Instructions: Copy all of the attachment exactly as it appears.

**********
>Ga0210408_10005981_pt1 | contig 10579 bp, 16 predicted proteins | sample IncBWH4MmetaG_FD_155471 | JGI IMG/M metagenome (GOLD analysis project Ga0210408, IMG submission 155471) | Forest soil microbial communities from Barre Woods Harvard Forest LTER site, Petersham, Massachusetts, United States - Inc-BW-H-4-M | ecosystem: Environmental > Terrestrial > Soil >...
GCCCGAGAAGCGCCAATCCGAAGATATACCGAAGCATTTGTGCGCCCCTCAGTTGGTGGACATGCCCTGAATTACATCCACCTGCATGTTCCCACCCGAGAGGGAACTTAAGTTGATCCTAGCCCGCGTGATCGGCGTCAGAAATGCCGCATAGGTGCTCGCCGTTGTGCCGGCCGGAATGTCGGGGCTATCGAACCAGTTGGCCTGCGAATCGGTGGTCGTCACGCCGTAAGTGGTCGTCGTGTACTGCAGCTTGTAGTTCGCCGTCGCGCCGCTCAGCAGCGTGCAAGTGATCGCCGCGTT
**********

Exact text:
>Ga0210408_10005981_pt1 | contig 10579 bp, 16 predicted proteins | sample IncBWH4MmetaG_FD_155471 | JGI IMG/M metagenome (GOLD analysis project Ga0210408, IMG submission 155471) | Forest soil microbial communities from Barre Woods Harvard Forest LTER site, Petersham, Massachusetts, United States - Inc-BW-H-4-M | ecosystem: Environmental > Terrestrial > Soil >...
GCCCGAGAAGCGCCAATCCGAAGATATACCGAAGCATTTGTGCGCCCCTCAGTTGGTGGACATGCCCTGAATTACATCCACCTGCATGTTCCCACCCGAGAGGGAACTTAAGTTGATCCTAGCCCGCGTGATCGGCGTCAGAAATGCCGCATAGGTGCTCGCCGTTGTGCCGGCCGGAATGTCGGGGCTATCGAACCAGTTGGCCTGCGAATCGGTGGTCGTCACGCCGTAAGTGGTCGTCGTGTACTGCAGCTTGTAGTTCGCCGTCGCGCCGCTCAGCAGCGTGCAAGTGATCGCCGCGTT